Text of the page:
From Pigeon Lake, Gene took us to the Sugar Creek village site. This was the site of the first village Myaamia people built after arriving in Marais de Cygnes River Valley. They stayed at this site until the spring of 1848. Gene recounts the story of this village in his book “The Lost Years: Miami Indians in Kansas.” The high ground of the Sugar Creek village sits comfortable above the high water of La Cygne Lake, a relatively new lake created by the La Cygne dam. Sadly, we were not able to hike into this site as deer hunters were spread out throughout the hills and we weren’t wearing enough bright orange. This site is where Myaamia people went about beginning the process of rebuilding their lives following the first forced removal. Myaamia people lived here for less than two years, but despite this short tenure, it remains an important place that we plan on deepening our knowledge of in the near future.
That evening, we said “neeyolaani-kati” (see you later) to Gene and Helen and we promised Mr. Peckman that we would see him for dinner the next day. He had to return to his farm in order to catch up on all the work he had missed while serving as our tour guide for two days. We can’t say enough how much we appreciated his help.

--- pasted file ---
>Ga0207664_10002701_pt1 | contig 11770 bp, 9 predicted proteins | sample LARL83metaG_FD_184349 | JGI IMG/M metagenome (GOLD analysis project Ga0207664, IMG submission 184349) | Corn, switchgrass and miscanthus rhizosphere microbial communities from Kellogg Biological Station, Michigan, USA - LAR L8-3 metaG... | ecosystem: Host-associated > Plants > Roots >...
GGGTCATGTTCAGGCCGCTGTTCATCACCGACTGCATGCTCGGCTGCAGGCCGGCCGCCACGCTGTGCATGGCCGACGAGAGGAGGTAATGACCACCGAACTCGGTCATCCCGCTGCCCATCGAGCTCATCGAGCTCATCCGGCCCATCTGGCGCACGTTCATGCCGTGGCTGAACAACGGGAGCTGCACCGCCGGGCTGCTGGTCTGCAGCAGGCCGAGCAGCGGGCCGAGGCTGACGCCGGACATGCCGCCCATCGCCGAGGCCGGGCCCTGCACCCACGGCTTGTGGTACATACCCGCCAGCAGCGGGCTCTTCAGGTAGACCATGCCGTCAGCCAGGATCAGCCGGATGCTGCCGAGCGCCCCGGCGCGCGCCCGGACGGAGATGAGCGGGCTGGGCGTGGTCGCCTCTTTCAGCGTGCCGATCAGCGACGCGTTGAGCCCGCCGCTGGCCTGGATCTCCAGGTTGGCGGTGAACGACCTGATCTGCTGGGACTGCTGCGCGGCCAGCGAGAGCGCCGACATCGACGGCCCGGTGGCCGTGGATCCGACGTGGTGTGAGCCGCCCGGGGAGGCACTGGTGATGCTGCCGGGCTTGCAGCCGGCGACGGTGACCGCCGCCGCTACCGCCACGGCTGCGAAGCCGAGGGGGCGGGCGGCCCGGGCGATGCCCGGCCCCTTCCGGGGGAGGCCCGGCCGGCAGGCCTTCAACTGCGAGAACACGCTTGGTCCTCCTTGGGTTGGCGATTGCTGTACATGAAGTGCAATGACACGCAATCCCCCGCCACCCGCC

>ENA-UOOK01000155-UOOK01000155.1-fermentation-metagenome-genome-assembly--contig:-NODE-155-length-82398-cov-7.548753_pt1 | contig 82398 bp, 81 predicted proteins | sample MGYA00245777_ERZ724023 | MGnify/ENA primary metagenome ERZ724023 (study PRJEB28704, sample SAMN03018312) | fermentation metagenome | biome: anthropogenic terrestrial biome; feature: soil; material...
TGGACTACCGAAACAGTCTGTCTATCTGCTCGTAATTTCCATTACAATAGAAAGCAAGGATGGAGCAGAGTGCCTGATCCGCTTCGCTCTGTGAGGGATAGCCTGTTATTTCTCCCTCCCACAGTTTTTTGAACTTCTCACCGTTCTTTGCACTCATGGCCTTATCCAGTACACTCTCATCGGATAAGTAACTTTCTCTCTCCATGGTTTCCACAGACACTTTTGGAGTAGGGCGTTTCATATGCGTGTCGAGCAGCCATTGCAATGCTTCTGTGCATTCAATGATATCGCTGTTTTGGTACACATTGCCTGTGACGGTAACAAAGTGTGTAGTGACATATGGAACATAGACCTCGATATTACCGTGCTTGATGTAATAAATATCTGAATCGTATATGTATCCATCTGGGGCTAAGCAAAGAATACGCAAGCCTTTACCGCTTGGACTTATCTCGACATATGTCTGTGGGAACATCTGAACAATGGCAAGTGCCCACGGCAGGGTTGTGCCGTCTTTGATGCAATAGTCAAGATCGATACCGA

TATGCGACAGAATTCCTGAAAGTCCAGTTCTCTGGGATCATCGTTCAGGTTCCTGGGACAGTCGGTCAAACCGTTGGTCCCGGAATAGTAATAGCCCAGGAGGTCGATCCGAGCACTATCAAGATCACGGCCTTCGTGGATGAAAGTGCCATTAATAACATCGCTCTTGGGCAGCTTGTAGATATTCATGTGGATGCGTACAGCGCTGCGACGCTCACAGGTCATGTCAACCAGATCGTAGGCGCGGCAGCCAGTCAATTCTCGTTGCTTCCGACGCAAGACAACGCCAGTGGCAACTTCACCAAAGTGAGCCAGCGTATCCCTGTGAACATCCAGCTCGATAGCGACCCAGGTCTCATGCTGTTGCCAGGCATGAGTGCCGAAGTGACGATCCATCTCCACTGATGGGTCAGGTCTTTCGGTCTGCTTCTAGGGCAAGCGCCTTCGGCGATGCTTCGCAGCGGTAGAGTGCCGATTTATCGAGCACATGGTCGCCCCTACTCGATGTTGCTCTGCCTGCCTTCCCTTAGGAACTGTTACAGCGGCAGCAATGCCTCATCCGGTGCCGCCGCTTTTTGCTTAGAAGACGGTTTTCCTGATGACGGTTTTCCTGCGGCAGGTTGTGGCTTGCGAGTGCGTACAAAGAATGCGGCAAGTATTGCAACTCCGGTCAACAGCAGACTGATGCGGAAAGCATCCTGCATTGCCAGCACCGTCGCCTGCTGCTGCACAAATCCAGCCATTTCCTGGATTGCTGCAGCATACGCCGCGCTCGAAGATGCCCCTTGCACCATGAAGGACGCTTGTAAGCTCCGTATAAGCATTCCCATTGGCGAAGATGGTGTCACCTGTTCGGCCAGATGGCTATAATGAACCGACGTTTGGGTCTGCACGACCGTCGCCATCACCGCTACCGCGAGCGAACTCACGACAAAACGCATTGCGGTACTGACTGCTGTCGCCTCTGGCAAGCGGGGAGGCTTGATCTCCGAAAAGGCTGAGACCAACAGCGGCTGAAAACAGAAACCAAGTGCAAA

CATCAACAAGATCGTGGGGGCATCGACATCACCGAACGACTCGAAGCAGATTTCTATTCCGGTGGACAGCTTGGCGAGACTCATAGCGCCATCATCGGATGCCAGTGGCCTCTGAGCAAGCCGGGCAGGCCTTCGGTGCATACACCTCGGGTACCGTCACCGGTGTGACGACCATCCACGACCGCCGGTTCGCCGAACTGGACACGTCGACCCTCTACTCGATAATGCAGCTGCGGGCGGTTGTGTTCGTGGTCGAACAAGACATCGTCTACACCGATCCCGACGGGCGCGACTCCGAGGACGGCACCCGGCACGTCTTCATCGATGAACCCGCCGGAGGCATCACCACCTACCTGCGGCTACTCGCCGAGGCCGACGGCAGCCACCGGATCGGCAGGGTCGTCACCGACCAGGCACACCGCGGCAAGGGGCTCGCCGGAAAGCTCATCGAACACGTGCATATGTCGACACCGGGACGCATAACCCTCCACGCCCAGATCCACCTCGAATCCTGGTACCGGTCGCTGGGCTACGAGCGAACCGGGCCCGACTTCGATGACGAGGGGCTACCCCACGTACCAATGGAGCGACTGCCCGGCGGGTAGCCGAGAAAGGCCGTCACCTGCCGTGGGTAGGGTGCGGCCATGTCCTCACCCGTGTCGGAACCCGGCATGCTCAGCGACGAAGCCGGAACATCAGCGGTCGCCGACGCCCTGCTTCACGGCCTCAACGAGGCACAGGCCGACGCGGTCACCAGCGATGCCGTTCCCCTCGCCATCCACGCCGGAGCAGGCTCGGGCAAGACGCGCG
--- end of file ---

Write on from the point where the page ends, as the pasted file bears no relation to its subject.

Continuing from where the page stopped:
The next day, noohsa (my father) and I headed south to Fontana, Kansas. Around 1860, the railroad line was extended south and the town of Fontana was born as a result. The economics of railroad expansion may have drawn many Myaamia people to the town. Local oral histories claim that Miamitown disappeared after the railroad came to Fontana. Quite a few Myaamia allotments were also around Fontana, and in the Fontana Cemetery, noohsa and I located the graves of George and Frank Washington as well as Lewis and Louisa Lafontaine. We also found markers for numerous McCoys and Palmers, but we were not sure if these were the Myaamia branches of these families, or their extended Anglo-American kin. Hopefully, in the near future, we will return to Fontana with more information and find the locations of Myaamia home sites from this period.
From Fontana, we went across the Missouri border to the location of West Point, Missouri. West Point was the location of the U.S. Military base and trading post that pre-existed our ancestors’ removal to Kansas. After Myaamia people unloaded at Kanza Landing (today Kansas City, MO), they traveled the military road to just north of where West Point was located. They then cut west to reach what became the Sugar Creek village site. Over the years that followed the 1846 removal, they would have returned to trade at the post at West Point. Tragically, West Point was burned to the ground during the Civil War and the town never fully recovered.